This document constitutes the formal National Recovery Plan for White Box-Yellow Box-Blakely's Red Gum Grassy Woodland and Derived Native Grassland (referred to throughout this recovery plan as Box-Gum Grassy Woodland) and as such considers the conservation requirements of the ecological community across its known range. It identifies actions to be undertaken to ensure the long-term viability of the ecological community.
White Box-Yellow Box-Blakely's Red Gum Grassy Woodland and Derived Native Grassland is listed as a critically endangered ecological community under the Environment Protection and Biodiversity Conservation Act 1999. The ecological community can occur either as woodland or derived native grassland (i.e. grassy woodland where the tree overstorey has been removed). It is characterised by a species-rich understorey of native tussock grasses, herbs and scattered shrubs (where shrub cover comprises less than 30% cover), and a dominance or prior dominance of White Box (Eucalyptus albens) and/or Yellow Box (E. melliodora) and/or Blakely's Red Gum (E. blakelyi) trees. In the Nandewar bioregion, Grey Box (E. microcarpa or E moluccana) may also be dominant or co-dominant. In the woodland state, tree cover is generally discontinuous and of medium height with canopies that are clearly separated.
To be considered part of the listed ecological community remnant areas must also:
- have a predominantly native understorey (i.e. more than 50% of the perennial vegetative groundlayer must comprise native species), and
- be 0.1 hectare (ha) or greater in size and contain 12 or more native understorey species (excluding grasses), including one or more identified important species (see Appendix 1);
be 2 ha or greater in size and have either natural regeneration of the overstorey species or an average of 20 or more mature trees per ha.
Box-Gum Grassy Woodland occurs along the western slopes and tablelands of the Great Dividing Range from southern Queensland through New South Wales and the Australian Capital Territory to Victoria. The ecological community once covered several million hectares in the eastern part of the wheat-sheep belt and tablelands and some coastal regions (e.g. Bega Valley of NSW). Due to the ecological community's occurrence on fertile soils it has been extensively cleared for agriculture and intact remnants, including both trees and unmodified understorey, are now extremely rare. Very few high quality remnants remain anywhere across its former range. Current estimates indicate that only 405,000 ha of the ecological community in various condition states remain (Australian Government 2007). Clearing and fragmentation for urban, rural residential, agricultural and infrastructure development remain on-going threats to this ecological community, while degradation resulting from inappropriate management and weed invasion by introduced perennial grasses continues to erode the conservation value of remnant areas.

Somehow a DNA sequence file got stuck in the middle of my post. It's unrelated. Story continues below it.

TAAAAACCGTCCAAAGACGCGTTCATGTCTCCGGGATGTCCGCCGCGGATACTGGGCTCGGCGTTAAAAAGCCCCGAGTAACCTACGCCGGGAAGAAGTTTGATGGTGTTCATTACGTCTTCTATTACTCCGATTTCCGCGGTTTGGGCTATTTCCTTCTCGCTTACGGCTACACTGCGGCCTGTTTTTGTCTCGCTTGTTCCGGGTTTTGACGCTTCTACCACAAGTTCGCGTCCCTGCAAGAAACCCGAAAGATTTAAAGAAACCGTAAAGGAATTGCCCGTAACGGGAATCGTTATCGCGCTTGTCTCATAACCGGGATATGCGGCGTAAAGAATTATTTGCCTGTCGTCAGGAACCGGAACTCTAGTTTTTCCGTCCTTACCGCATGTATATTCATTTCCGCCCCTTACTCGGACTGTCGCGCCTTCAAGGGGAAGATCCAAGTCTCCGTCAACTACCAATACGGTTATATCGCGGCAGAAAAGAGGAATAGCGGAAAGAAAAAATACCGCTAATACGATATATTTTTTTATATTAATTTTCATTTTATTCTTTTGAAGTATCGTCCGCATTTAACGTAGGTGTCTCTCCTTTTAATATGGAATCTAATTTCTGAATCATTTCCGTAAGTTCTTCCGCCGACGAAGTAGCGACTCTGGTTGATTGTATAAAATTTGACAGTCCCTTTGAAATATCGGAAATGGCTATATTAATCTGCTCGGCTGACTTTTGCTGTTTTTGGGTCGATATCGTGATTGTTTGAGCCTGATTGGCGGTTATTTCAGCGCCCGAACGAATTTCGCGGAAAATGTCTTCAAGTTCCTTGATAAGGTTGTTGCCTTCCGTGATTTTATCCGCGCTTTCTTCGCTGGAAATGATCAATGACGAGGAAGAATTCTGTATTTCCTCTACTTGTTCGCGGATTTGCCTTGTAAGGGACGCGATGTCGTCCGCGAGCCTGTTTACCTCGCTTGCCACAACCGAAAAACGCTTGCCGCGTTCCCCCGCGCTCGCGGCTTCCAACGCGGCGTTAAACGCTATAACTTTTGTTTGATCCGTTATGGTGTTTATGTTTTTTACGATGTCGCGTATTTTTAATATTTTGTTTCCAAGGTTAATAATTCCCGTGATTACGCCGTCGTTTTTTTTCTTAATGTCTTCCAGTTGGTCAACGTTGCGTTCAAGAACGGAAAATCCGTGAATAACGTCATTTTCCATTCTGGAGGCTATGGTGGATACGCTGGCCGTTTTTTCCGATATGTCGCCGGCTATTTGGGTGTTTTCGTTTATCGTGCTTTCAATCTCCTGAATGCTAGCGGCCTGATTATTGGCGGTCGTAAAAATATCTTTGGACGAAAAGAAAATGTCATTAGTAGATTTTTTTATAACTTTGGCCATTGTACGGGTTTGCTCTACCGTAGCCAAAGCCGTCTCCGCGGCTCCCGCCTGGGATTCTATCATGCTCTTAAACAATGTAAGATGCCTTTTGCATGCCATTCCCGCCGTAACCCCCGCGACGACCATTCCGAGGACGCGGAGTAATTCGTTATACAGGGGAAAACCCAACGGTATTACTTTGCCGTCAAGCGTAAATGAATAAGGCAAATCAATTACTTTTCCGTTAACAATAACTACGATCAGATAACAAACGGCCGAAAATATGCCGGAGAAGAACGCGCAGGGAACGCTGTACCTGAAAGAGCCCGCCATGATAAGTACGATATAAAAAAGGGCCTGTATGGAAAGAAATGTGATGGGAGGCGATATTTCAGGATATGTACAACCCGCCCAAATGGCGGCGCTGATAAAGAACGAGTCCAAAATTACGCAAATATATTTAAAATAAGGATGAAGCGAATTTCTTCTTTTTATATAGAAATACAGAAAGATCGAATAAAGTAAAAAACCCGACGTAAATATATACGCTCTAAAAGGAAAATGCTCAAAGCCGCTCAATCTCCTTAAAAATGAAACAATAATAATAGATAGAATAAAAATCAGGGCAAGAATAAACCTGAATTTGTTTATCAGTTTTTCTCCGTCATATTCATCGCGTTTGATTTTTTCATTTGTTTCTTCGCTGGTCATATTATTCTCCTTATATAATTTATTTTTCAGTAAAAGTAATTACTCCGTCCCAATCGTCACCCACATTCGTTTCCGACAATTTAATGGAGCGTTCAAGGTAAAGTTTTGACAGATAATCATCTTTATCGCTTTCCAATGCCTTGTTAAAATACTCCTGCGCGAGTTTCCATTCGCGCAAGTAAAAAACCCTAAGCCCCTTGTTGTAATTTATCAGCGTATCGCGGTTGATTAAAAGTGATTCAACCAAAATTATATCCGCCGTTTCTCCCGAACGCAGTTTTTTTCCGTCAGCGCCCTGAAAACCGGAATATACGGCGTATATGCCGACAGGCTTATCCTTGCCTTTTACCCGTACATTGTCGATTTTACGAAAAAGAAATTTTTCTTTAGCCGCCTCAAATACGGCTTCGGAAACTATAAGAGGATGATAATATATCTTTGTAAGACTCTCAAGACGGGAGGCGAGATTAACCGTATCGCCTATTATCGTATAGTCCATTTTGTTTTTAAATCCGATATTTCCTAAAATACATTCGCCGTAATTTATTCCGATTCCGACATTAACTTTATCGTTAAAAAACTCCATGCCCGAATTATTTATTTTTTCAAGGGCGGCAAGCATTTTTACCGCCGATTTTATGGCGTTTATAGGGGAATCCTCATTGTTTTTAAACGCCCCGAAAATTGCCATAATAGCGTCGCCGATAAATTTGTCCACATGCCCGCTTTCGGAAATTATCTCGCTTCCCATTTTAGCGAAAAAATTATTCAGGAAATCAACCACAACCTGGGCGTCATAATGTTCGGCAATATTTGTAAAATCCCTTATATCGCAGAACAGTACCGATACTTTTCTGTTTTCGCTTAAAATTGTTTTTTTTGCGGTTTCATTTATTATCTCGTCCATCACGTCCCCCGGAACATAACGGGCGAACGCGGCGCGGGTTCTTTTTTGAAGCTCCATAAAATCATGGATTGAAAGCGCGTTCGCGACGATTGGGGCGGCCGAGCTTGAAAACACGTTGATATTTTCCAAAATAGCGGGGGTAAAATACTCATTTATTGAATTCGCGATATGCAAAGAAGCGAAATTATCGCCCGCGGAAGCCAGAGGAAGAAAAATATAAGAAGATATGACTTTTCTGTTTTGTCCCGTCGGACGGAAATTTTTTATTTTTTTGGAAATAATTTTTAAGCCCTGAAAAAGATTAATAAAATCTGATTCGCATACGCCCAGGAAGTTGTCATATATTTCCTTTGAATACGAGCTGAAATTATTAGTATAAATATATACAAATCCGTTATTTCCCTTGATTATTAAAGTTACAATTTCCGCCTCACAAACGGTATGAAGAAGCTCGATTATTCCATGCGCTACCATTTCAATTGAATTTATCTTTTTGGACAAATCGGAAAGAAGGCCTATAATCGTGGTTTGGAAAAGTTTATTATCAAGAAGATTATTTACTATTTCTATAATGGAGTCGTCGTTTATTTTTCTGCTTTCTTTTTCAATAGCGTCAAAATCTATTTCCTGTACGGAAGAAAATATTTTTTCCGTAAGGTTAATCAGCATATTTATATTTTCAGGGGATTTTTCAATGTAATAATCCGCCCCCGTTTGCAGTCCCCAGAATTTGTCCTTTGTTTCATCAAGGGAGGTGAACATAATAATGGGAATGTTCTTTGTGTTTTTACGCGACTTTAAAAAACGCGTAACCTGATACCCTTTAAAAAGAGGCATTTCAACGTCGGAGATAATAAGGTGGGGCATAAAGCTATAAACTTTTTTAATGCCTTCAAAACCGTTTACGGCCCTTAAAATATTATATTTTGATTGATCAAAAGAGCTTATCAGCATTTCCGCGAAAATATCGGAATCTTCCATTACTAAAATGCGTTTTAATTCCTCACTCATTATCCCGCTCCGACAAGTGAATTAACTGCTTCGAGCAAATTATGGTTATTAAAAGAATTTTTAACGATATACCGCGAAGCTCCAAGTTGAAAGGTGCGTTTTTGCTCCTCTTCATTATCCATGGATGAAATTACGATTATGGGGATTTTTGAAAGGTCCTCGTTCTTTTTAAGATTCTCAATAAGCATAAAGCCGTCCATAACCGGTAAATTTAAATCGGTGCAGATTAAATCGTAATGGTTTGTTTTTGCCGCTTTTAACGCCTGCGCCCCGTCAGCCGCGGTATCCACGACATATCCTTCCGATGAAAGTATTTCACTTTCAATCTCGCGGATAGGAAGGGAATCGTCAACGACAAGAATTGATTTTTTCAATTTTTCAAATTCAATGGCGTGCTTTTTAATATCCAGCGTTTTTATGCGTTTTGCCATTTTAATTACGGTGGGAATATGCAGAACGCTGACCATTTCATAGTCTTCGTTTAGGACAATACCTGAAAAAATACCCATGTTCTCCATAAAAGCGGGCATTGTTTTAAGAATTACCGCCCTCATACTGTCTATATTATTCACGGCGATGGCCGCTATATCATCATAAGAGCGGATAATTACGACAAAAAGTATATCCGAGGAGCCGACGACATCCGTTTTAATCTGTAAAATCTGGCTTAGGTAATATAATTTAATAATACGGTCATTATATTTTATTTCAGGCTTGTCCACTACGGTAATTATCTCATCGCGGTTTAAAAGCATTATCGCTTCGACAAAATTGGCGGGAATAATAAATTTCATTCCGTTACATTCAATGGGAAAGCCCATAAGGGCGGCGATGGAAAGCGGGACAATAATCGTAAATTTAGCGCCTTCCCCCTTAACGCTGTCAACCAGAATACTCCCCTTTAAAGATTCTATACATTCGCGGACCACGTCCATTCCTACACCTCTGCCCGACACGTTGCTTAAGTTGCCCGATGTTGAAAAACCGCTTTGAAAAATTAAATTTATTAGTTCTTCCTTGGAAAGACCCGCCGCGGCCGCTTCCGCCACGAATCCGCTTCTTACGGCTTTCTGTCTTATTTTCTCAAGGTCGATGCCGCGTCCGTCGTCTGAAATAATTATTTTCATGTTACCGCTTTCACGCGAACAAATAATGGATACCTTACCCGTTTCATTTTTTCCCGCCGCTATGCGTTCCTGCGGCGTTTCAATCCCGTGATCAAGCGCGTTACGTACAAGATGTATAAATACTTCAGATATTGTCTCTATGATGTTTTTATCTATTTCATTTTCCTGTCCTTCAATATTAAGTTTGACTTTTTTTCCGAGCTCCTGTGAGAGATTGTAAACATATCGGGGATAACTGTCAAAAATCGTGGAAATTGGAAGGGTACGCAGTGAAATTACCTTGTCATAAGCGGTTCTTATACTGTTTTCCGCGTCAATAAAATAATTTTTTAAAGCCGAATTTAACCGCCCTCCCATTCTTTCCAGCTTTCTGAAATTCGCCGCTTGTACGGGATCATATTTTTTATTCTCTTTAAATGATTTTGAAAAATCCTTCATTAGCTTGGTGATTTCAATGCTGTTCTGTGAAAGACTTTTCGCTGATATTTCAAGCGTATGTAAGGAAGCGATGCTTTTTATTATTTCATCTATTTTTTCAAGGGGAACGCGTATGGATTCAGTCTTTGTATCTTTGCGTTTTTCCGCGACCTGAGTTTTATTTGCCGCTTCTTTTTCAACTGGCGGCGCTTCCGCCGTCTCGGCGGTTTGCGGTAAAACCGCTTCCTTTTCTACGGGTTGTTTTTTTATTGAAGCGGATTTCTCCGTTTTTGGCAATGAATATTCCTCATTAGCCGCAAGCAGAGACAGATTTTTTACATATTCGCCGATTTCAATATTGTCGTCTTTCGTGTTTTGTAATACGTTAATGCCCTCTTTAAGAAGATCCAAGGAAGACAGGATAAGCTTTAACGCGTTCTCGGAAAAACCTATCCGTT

The objective of this recovery plan is to promote the recovery and minimise the risk of extinction of the ecological community through:
- achieving no net loss in extent and condition of the ecological community throughout its geographic distribution;
- increasing protection of sites in good condition;
- increasing landscape function of the ecological community through management and restoration of degraded sites;
- increasing transitional areas around remnants and linkages between remnants; and
- bringing about enduring changes in participating land manager attitudes and behaviours towards environmental protection and sustainable land management practices to increase extent, integrity and function of Box-Gum Grassy Woodland.
This recovery plan will be implemented over a five-year period potentially using funding from the Australian Government and resources provided by state, territory and local government bodies, with the assistance of non-government/community organisations and private landholders.